By STEVEN NALLEY
Mississippi State University announced on Wednesday a new partnership with Severstal North America to create a 4,000-square-foot Steel Research Center (SRC) endowed with many of the same capabilities as Severstal’s Columbus plant on a smaller scale that makes experimental alloy research financially viable.
A Severstal press release says MSU plans to commission the SRC’s lab-scale melt furnace early this year, and the SRC will form an advisory board of leaders from MSU and the steel industry later in the year. The SRC will be housed inside the Edwards Reactor Building on Herbert Street.
Roger King, director of MSU’s Center for Advanced Vehicular Systems (CAVS), said the SRC is the first research facility of its kind in the U.S., and Severstal is funding the SRC in full. King said the SRC is essentially a lab-scale steel mill, complete with a $200,000 electric arc furnace similar to the one at Severstal’s Columbus plant, but smaller. The SRC will allow MSU to test different chemical compositions for alloys, discover those alloys’ unique properties and determine which alloys have strong potential at the commercial level, he said.
“It’s a way to develop new alloys at a smaller scale to understand what mixture of alloy makes the most sense,” King said. “Then, if Severstal says, ‘That looks like something we might want to do,’ then you take it out to the big plant because it’s going to cost a lot more money to do it out there than it would here. (At the SRC,) you’re doing it on a scale you can afford.”
Severstal’s press release says the company also hopes for SRC research to grow the local economy and draw regional, national and international participation in steel research, services and education. Chris Kristock, vice president for quality and product development for Severstal North America, said in this release that he hopes for SRC to not only benefit the steel industry, but also the MSU student body.
“Through this association, Severstal hopes to participate in the development of metallurgical and material engineers at MSU and receive the benefit of laboratory scale product and process improvement trials,” Kristock said. “We are thrilled to be partnering with such a prestigious university to further educate young people on the advanced technologies in (the) steel-making process.”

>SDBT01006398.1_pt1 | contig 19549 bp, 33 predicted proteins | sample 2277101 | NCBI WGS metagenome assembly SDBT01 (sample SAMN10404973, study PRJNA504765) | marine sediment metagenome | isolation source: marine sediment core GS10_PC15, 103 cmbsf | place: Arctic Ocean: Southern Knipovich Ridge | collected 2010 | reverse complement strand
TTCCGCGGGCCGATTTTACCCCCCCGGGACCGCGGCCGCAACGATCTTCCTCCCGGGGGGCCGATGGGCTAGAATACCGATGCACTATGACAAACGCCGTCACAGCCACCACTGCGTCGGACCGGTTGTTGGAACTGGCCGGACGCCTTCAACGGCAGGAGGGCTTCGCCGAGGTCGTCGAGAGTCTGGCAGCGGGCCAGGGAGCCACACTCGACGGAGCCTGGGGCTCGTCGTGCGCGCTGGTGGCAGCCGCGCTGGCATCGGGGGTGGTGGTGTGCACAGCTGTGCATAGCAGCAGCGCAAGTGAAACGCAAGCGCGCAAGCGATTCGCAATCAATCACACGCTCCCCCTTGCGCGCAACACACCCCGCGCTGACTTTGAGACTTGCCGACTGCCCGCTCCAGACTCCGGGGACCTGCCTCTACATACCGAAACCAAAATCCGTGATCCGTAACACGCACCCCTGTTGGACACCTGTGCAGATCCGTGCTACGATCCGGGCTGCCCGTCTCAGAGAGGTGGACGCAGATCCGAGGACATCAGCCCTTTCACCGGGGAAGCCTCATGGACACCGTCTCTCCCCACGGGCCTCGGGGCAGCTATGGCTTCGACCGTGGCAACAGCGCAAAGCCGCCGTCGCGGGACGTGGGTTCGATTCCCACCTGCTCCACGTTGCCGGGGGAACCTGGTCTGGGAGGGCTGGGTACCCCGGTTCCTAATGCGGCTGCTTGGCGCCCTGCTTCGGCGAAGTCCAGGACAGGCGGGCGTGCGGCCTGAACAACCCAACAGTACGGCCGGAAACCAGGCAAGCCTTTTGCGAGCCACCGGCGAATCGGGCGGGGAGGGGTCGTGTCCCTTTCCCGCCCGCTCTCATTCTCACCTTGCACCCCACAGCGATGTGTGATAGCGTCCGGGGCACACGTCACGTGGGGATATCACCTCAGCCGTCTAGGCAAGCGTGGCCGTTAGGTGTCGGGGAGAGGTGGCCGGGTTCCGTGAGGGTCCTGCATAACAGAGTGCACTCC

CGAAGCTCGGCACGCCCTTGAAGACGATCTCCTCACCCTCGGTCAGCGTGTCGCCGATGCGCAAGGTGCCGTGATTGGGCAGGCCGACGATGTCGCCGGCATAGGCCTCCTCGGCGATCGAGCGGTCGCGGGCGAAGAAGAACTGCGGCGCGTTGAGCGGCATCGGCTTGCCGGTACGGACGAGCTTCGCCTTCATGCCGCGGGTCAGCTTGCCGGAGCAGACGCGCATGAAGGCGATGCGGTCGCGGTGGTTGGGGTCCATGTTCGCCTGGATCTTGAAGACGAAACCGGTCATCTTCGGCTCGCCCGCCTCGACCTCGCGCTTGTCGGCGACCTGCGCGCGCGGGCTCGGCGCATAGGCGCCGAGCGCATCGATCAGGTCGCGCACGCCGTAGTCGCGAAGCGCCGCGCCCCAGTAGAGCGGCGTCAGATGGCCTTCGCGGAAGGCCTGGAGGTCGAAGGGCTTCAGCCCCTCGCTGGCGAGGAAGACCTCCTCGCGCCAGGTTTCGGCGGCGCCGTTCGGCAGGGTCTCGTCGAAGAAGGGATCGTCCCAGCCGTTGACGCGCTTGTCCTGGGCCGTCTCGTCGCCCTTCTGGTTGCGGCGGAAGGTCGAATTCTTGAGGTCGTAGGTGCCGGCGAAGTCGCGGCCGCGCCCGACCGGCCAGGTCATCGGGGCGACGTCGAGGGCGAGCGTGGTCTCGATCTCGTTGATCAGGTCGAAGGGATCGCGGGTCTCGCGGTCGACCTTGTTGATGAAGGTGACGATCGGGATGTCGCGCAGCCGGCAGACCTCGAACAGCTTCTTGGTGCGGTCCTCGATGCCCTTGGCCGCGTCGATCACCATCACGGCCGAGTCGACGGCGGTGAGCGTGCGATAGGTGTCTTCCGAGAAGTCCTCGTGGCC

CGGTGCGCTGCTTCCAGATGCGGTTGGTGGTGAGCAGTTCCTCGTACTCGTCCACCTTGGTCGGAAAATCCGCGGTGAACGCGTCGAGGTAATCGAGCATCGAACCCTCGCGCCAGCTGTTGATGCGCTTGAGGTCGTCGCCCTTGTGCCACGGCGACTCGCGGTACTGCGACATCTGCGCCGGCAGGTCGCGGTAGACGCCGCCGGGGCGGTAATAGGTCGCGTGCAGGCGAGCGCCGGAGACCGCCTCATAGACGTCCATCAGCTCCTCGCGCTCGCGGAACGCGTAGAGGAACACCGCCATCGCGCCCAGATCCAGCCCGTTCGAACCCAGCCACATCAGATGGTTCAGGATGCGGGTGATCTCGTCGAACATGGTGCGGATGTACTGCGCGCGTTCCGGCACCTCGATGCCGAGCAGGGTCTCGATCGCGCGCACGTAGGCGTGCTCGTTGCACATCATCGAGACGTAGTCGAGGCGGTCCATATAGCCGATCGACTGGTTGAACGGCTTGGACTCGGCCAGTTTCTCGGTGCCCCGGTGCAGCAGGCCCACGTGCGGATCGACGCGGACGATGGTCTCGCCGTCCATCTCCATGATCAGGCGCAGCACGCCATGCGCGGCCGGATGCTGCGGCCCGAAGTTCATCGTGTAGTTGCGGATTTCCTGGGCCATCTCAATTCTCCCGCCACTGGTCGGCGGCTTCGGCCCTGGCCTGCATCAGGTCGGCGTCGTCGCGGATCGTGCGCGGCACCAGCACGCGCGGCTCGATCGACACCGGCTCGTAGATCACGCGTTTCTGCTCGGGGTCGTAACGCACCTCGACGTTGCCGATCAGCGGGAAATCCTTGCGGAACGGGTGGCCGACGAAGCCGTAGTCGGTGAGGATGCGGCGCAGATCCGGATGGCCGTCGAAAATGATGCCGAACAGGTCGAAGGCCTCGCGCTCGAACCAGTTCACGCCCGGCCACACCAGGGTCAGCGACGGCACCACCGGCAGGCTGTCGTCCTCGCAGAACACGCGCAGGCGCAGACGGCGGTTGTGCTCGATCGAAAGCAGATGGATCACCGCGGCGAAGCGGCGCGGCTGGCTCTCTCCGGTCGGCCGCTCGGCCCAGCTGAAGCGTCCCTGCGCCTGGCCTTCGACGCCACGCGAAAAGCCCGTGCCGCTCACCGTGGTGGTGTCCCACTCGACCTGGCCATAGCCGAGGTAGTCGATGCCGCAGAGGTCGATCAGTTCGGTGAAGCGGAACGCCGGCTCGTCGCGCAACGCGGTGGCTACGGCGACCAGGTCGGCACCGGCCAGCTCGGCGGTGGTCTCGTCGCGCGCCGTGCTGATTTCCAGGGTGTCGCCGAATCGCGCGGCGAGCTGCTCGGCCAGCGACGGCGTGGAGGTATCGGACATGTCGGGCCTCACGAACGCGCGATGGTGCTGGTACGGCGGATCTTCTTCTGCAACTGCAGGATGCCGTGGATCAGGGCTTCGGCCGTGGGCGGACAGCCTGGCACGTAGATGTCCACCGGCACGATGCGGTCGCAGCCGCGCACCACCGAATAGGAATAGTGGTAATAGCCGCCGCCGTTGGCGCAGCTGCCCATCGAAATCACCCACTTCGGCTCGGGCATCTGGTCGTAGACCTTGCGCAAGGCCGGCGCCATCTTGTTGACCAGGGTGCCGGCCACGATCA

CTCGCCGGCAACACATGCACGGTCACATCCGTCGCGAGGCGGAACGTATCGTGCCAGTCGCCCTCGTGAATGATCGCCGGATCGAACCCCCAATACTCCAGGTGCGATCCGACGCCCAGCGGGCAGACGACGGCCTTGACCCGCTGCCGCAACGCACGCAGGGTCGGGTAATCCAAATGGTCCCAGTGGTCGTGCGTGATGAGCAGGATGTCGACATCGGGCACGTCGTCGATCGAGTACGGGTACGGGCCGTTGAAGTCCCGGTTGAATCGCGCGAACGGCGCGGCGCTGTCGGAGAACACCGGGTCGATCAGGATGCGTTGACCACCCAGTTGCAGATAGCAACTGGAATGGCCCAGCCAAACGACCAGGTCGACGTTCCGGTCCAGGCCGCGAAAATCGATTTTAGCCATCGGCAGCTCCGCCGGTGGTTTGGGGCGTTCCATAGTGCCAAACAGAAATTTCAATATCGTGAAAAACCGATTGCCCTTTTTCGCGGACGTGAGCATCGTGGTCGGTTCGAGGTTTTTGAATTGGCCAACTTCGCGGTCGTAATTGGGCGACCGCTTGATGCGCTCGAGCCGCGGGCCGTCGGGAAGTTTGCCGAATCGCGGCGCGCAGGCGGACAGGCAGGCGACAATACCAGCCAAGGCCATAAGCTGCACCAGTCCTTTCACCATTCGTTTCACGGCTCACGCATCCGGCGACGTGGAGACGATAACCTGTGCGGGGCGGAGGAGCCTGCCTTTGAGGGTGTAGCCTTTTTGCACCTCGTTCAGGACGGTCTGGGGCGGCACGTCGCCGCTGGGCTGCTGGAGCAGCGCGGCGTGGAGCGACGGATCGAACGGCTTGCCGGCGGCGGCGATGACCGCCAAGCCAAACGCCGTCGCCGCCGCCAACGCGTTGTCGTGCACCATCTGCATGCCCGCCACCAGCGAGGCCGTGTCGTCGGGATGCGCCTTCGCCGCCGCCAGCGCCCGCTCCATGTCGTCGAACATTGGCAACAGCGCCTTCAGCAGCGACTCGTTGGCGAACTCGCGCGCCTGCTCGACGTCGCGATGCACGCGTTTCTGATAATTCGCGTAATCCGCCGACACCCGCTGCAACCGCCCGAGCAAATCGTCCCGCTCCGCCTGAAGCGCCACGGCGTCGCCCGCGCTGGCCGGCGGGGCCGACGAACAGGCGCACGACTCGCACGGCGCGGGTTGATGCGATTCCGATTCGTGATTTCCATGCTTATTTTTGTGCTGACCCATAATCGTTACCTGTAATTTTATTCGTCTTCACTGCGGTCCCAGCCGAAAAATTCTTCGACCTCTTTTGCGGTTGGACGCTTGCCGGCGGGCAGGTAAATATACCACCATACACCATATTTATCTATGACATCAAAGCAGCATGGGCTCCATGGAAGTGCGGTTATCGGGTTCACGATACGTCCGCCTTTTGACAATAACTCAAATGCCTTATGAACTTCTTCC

King said the SRC does not specifically belong to Severstal. In fact, he said, Severstal is open to the SRC working with other companies and to its research discoveries benefitting the steel industry as a whole.
“This is not the Severstal Research Center. It’s a generic capability that the university has,” King said. “What (Severstal is) looking at is (a need for) a facility like this in the U.S.”
King also said SRC’s research will incorporate all academic levels, from postdoctoral researchers to undergraduate students. This has been a common practice at CAVS, he said, where undergraduate students are integrated into all research. It does not mean the SRC functions as a Severstal internship for undergraduates, he said, but it does offer valuable experience.
“It could give (undergraduates) better understandings of the steel-making process,” King said. “It’s more (about) the research, but if you were there, you would understand more what it takes to make steel, the impacts of particular elements on the quality of the steel.”